Thus, it is in a family's best interest to act as a team and quickly design a care plan that meets its needs. "The window of openness to buy books and read articles is in the early stages of adapting to and coping with an illness," says Peter Houts, PhD, professor emeritus of behavioral sciences at Pennsylvania State University College of Medicine. "When the patient is in the midst of treatment and struggling, [family members] are not information seekers, they just feel overwhelmed. The time to reach people is early."
Houts advises family members of cancer patients to seek support and resources from organizations such as the American Cancer Society, which published his book, Caregiving -- A Step-By-Step Resource for Caring for the Person with Cancer at Home.
As the U.S. population continues to age, more responsibility falls upon the shoulders of family members. Barg and others see the need for policy changes at the federal level in order to relieve families and a financially strapped healthcare system of the burden of caring for ill family members at home. They are encouraged, however, by the growth of community-based support for patients and caregivers, including the rising number of hospice and faith-based programs. While the availability of these varies greatly by community, all agree they can offer very powerful support infrastructure to families struggling with home care.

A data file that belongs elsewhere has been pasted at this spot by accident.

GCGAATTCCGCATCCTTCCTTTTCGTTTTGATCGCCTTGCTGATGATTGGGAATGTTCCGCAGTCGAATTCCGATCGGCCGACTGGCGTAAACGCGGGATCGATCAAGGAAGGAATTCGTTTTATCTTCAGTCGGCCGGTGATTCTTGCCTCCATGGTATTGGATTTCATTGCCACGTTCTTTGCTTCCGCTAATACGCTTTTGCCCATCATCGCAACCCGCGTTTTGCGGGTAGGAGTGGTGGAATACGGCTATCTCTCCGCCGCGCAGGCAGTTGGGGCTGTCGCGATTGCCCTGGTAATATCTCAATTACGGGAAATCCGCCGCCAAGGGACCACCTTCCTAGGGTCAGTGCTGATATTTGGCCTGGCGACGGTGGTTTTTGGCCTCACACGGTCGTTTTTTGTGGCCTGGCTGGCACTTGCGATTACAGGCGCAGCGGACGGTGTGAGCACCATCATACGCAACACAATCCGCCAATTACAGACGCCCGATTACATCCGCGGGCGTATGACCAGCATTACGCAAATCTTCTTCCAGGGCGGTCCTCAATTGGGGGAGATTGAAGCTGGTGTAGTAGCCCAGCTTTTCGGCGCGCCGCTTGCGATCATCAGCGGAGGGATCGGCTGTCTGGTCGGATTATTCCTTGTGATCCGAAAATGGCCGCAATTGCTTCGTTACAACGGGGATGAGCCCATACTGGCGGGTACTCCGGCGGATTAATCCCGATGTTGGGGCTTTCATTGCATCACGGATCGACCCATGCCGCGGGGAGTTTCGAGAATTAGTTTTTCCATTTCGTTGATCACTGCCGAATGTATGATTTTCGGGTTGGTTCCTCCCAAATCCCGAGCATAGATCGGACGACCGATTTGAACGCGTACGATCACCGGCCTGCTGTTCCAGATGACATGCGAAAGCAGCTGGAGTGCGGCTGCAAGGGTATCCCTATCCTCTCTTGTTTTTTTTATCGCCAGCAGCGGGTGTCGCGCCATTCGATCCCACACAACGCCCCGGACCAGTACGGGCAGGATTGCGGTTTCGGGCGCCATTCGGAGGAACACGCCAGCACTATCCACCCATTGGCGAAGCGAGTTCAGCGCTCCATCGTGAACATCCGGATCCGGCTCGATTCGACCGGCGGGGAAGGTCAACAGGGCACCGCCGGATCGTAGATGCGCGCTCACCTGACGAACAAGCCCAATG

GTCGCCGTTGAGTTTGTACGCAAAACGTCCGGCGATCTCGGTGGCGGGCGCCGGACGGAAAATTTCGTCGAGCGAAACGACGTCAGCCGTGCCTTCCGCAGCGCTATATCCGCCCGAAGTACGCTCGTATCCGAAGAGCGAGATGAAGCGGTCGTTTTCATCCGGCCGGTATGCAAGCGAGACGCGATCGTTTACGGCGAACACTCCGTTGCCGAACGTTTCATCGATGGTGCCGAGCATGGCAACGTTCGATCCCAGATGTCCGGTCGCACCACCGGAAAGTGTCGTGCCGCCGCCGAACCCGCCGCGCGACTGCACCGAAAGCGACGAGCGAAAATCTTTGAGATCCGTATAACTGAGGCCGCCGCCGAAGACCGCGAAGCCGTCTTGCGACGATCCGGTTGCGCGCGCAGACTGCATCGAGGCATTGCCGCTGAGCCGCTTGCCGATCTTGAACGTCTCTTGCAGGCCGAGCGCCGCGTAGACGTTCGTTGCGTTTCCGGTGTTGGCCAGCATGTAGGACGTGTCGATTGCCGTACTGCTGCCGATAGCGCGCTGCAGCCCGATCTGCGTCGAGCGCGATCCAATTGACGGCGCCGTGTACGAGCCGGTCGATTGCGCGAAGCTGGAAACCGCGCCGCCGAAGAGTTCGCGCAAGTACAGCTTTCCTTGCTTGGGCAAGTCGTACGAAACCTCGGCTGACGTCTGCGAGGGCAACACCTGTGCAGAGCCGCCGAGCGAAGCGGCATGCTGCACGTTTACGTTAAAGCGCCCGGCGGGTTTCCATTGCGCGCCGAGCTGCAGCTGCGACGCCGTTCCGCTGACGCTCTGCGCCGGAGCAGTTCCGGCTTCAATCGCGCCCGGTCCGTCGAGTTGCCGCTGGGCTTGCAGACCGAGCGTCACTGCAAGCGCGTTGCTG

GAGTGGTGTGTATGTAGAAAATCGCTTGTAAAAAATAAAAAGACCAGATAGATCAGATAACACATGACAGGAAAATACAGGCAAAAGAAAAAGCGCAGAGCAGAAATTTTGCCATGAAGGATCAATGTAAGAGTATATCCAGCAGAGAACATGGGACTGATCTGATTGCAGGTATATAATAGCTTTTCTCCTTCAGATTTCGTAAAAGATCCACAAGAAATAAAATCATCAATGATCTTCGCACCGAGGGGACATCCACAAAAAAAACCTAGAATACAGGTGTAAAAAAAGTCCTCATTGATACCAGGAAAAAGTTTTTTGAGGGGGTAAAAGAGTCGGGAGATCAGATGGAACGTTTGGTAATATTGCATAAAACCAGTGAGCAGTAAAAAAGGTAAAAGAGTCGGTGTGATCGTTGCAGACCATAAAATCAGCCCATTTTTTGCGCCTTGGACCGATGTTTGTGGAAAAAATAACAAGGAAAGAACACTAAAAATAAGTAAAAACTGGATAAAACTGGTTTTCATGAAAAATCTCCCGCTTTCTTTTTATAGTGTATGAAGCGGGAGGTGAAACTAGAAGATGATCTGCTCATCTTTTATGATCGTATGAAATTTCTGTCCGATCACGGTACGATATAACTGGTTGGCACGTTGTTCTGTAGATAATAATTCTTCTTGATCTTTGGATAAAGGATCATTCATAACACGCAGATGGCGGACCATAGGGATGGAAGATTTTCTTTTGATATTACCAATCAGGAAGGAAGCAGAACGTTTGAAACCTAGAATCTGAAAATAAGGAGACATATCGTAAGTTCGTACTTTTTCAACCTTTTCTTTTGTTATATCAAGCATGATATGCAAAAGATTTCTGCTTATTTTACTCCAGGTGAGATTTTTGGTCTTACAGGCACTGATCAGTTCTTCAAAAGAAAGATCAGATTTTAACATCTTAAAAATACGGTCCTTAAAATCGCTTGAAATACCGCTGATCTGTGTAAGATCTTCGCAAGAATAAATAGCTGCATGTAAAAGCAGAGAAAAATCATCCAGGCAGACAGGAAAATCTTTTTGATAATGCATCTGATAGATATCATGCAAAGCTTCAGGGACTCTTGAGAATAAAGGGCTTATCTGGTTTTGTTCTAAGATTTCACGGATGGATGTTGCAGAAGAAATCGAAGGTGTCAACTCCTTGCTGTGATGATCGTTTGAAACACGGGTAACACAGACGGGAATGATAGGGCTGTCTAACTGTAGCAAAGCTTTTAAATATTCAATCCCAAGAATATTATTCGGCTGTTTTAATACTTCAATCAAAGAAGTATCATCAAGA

"Out of the best of intentions, caregivers can wear themselves out and undermine their ability to take care of the patient," says Houts. "They think, 'Only I can do this.' Make the caregiver aware that their needs are important to the patient. It is a wonderful conundrum because they are being truly altruistic. Get their attention by saying, 'You'll be a better caregiver if ...'"